```
In [3]:
```%pylab inline

```
```

J.R. Johansson and P.D. Nation

For more information about QuTiP see http://qutip.org

```
In [5]:
```a=[1,2,3]
a=a+1

```
```

Instead we would have to do

```
In [6]:
```for k in range(3):
a[k]=a[k]+1

**arrays** as our preferred data structure.

**vectorization** leads to very fast Python code, and can replace many of the for-loops that you would have use if you coded a problem using lists. As a general rule, **minimizing the number of for-loops maximizes the performance of your code**. To start using arrays, we can start with a simple list and use it as an argument to the array function

```
In [7]:
```from numpy import *
a=array([1,2,3,4,5,6])
print(a)

```
```

```
In [8]:
```a=array([2.0,4.0,8.0,16.0])
b=array([0,1+0j,1+1j,2-2j])
c=array(['a','b','c','d'])
print(a)
print(b)
print(c)

```
```

In general there are three different ways of creating arrays in Python:

First create a list and then call the array function using the list as an input argument.

Use NumPy functions that are designed to create arrays:

**zeros, ones, arange, linspace**.Import data into Python from file.

```
In [9]:
```output=[n for n in range(10)]
print(output)

```
```

This code is doing the exact same thing as the longer expression

```
In [10]:
```output=[]
for n in range(10):
output.append(n)
print(output)

```
```

We could turn this into an array quite easy

```
In [11]:
```array(output)

```
Out[11]:
```

Or, we can save even more space and create the list inside of the array function:

```
In [12]:
```array([n for n in range(10)])

```
Out[12]:
```

This can also be used to create more complicated arrays

```
In [13]:
```array([2.0*k**0.563 for k in range(0,10,2)])

```
Out[13]:
```

```
In [14]:
```zeros(5)

```
Out[14]:
```

```
In [15]:
```ones(10)

```
Out[15]:
```

```
In [16]:
```arange(5)

```
Out[16]:
```

```
In [17]:
```arange(0,10,2)

```
Out[17]:
```

```
In [18]:
```linspace(0,10,20) #makes an array of 20 points linearly spaced from 0 to 10

```
Out[18]:
```

```
In [19]:
```linspace(-5,5,15) #15 points in range from -5 to 5

```
Out[19]:
```

**arrays can only hold one type of data** (integers, floats, strings, complex). If we try to combine different types of data, then the array function will **upcast** the data in the array such that it all has the same type

```
In [20]:
```array([1,2,3.14]) # [int,int,float] -> [float,float,float]

```
Out[20]:
```

```
In [21]:
```array([1.0,1+1j,'hello']) #array data is upcast to strings

```
Out[21]:
```

`dtype`

("data type") keyword argument. Frequently used dtypes are: `int, float, complex, bool, str, object`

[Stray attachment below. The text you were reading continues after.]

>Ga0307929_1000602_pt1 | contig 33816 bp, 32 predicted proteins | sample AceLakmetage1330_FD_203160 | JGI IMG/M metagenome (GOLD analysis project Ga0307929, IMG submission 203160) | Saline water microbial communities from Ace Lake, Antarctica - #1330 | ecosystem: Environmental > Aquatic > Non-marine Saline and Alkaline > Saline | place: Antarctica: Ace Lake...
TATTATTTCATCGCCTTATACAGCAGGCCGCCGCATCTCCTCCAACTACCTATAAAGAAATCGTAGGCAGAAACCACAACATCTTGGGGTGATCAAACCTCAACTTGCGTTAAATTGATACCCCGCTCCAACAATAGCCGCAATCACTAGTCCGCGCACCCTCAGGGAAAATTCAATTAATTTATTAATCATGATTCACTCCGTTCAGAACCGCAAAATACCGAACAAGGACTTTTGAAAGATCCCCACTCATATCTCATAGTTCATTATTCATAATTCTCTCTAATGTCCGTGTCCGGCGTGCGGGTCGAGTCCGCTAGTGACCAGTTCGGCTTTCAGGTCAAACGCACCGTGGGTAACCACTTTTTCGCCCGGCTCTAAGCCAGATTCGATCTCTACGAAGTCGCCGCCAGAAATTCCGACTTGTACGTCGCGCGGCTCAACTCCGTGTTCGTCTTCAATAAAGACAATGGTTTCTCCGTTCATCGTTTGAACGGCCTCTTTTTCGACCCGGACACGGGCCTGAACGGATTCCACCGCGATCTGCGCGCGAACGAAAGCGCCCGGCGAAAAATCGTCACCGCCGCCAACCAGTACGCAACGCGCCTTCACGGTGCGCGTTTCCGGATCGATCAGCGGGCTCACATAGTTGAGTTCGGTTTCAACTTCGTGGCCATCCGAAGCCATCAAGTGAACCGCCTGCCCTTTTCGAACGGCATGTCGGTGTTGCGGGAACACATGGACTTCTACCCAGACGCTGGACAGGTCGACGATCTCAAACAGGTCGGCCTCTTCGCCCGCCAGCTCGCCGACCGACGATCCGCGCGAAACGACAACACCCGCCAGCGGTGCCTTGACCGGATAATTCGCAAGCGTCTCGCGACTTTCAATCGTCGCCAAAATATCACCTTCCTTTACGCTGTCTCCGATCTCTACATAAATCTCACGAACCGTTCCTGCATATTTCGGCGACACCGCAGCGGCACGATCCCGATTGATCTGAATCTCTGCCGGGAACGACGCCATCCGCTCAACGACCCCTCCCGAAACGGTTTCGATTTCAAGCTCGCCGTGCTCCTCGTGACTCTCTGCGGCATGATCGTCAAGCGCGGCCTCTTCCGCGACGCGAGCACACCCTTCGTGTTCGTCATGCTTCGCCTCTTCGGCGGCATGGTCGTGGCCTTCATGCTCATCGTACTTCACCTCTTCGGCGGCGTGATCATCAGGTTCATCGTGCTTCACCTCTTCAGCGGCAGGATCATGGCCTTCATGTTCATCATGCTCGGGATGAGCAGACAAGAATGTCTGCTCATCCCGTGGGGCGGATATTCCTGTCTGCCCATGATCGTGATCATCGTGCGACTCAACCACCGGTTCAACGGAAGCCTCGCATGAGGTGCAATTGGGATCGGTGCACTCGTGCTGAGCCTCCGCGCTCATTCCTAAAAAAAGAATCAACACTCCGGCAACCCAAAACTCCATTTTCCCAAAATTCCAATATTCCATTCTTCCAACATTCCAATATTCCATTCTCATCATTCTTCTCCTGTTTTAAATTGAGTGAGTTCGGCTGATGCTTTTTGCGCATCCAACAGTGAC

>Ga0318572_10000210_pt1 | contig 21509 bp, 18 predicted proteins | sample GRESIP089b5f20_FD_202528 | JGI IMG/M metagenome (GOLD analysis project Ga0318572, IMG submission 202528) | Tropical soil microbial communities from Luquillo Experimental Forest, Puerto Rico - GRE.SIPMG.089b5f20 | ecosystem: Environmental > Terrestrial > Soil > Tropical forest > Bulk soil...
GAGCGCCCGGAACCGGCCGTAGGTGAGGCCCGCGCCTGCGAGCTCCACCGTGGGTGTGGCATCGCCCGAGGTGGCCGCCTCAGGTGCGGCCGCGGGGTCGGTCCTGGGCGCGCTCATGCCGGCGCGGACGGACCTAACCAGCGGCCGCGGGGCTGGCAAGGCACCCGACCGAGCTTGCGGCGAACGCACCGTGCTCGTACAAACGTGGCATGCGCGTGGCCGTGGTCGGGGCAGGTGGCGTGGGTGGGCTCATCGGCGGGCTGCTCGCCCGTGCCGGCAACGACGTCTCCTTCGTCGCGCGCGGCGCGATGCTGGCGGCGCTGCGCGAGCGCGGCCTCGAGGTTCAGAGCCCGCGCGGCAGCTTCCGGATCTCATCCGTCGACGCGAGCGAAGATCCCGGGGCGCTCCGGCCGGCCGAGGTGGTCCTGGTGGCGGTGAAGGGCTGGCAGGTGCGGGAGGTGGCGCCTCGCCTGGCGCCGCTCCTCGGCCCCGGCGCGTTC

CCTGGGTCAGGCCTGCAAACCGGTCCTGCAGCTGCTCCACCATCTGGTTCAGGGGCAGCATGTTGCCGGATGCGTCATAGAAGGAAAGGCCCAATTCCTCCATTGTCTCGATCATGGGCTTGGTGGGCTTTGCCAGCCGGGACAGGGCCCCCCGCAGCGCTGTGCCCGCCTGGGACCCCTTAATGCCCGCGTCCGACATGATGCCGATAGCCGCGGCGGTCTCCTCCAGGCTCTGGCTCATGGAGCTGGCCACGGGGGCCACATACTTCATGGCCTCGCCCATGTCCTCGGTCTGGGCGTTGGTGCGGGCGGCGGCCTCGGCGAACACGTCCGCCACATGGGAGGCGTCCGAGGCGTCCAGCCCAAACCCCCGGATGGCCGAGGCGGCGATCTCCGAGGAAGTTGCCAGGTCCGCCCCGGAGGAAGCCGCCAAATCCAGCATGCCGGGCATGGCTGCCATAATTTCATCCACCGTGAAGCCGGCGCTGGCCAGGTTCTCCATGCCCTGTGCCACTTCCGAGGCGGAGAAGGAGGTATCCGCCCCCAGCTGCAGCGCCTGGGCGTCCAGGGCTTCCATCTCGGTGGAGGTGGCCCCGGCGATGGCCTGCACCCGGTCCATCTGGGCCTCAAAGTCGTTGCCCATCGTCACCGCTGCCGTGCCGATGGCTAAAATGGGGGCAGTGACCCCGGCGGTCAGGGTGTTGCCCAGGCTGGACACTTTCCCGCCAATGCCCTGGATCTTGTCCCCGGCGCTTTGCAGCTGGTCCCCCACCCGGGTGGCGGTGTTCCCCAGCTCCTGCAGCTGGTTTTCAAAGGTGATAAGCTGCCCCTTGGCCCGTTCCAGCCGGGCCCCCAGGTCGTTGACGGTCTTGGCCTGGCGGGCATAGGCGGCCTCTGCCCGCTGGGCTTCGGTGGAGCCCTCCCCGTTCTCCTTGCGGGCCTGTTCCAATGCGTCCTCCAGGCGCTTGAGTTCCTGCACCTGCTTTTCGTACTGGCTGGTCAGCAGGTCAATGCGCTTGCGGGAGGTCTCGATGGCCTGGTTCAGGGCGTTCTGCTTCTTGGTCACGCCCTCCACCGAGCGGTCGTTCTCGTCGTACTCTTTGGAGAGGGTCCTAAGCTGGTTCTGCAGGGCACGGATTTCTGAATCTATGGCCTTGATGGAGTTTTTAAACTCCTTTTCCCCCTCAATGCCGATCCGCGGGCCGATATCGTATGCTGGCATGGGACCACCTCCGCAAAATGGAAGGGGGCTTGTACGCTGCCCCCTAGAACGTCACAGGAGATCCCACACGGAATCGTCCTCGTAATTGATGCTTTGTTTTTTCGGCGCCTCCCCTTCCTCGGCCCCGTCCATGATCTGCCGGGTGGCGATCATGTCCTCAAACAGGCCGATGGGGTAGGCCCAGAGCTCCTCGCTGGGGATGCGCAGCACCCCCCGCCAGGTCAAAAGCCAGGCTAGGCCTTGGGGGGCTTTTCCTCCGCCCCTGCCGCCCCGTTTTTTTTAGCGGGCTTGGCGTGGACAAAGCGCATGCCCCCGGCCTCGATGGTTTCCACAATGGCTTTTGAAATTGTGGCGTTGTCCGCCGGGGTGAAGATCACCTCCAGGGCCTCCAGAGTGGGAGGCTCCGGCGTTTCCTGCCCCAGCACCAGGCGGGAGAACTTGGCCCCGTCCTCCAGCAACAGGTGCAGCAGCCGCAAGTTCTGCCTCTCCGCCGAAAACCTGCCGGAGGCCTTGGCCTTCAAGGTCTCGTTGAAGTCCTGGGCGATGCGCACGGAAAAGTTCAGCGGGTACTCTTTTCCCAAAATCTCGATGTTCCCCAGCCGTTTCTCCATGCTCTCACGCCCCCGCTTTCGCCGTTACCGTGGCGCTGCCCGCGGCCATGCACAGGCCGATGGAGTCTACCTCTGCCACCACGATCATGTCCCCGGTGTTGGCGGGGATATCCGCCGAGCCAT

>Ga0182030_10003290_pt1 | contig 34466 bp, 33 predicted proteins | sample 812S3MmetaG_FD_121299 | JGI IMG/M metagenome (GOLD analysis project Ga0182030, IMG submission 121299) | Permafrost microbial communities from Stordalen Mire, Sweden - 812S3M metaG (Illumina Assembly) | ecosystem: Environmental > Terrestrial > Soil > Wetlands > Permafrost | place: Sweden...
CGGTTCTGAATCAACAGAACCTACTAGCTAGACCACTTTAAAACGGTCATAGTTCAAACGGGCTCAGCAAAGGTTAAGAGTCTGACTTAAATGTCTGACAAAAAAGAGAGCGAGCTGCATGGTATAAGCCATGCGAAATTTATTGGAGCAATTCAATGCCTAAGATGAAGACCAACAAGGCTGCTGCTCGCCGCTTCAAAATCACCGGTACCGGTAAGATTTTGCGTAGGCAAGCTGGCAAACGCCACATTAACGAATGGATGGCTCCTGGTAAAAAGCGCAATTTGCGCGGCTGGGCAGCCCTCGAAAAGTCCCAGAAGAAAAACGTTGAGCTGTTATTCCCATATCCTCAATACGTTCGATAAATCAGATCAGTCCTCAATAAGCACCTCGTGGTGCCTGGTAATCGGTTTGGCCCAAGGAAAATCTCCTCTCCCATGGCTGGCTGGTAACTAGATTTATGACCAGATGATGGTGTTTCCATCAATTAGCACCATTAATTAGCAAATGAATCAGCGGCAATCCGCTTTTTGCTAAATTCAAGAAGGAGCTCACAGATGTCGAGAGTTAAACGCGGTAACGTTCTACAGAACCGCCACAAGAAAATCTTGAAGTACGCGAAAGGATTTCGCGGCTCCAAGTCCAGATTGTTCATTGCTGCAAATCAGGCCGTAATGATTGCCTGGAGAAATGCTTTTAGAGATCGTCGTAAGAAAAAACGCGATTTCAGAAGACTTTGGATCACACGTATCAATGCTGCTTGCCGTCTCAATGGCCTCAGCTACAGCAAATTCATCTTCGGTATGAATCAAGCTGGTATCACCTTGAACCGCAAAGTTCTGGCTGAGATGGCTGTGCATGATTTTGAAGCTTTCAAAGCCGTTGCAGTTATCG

, etc. For example, to convert a list of integers to floats we can write

```
In [22]:
```array([1,2,3,4,5],dtype=float)

```
Out[22]:
```

```
In [23]:
```arange(2,10,2,dtype=complex)

```
Out[23]:
```

```
In [24]:
```array([k for k in range(10)],dtype=str)

```
Out[24]:
```

**we can not remove or add elements to an array once it has been created**. Therefore, we must know the size of the array before creating it.

**elementwise**, which means that each element gets acted on in the same way. This is an example of **vectorization**. For example:

```
In [25]:
```a=array([1,2,3,4])
5.0*a #This gets upcasted because 5.0 is a float

```
Out[25]:
```

```
In [26]:
```5*a**2-4

```
Out[26]:
```

Recall that none of these operations worked on Python lists.

```
In [27]:
```x=linspace(-pi,pi,10)
sin(x)

```
Out[27]:
```

```
In [28]:
```x=array([x**2 for x in range(4)])
sqrt(x)

```
Out[28]:
```

```
In [29]:
```x=array([2*n+1 for n in range(10)])
sum(x) #sums up all elements in the array

```
Out[29]:
```

```
In [30]:
```a=array([0,-1,2,-3,4])
print(a<0)

```
```

`True/False`

) values indicating whether a given element is less than zero. Or, for example, we can find all of the odd numbers in an array.

```
In [31]:
```a=arange(10)
print((mod(a,2)!=0))

```
```

```
In [32]:
```a=arange(20)
a[3::3]

```
Out[32]:
```

Now lets set each of these elements equal to -1.

```
In [33]:
```a[3::3]=-1
print(a)

```
```

We can also slice the array so that it returns the original array in reverse

```
In [34]:
```a=arange(10)
a[::-1]

```
Out[34]:
```

`True`

.

```
In [35]:
```a=linspace(-10,10,20)
print(a[a<=-5])

```
```

We must be careful though. Checking for multiple conditionals is not allowed

```
In [36]:
```print(a[-8<a<=-5])

```
```

`True/False`

values and return just a single value.

```
In [42]:
```N=20
# generate a list from 2->N
numbers = []
for i in range(2,N+1): # This can be replaced by array
numbers.append(i)
# Run Seive of Eratosthenes algorithm marking nodes with -1
for j in range(N-1):
if numbers[j]!=-1:
p=numbers[j]
for k in range(j+p,N-1,p): # This can be replaced by array
numbers[k]=-1
# Collect all elements not -1 (these are the primes)
primes = []
for i in range(N-1): # This can be replaced by array
if numbers[i]!=-1:
primes.append(numbers[i])
print(primes)

```
```

Using arrays instead of lists simplifies the code:

```
In [41]:
```N=20
# generate a list from 2->N
numbers=arange(2,N+1) # replaced for-loop with call to arange
# Run Seive of Eratosthenes algorithm
# by marking nodes with -1
for j in range(N-1):
if numbers[j]!=-1:
p=numbers[j]
numbers[j+p:N-1:p]=-1 # replaced for-loop by slicing array
# Collect all elements not -1 (these are the primes)
primes=numbers[numbers!=-1] # Used conditional statement to get elements !=-1
print(primes)

```
```

```
In [1]:
```from IPython.core.display import HTML
def css_styling():
styles = open("styles/style.css", "r").read()
return HTML(styles)
css_styling()

```
Out[1]:
```

```
In [ ]:
```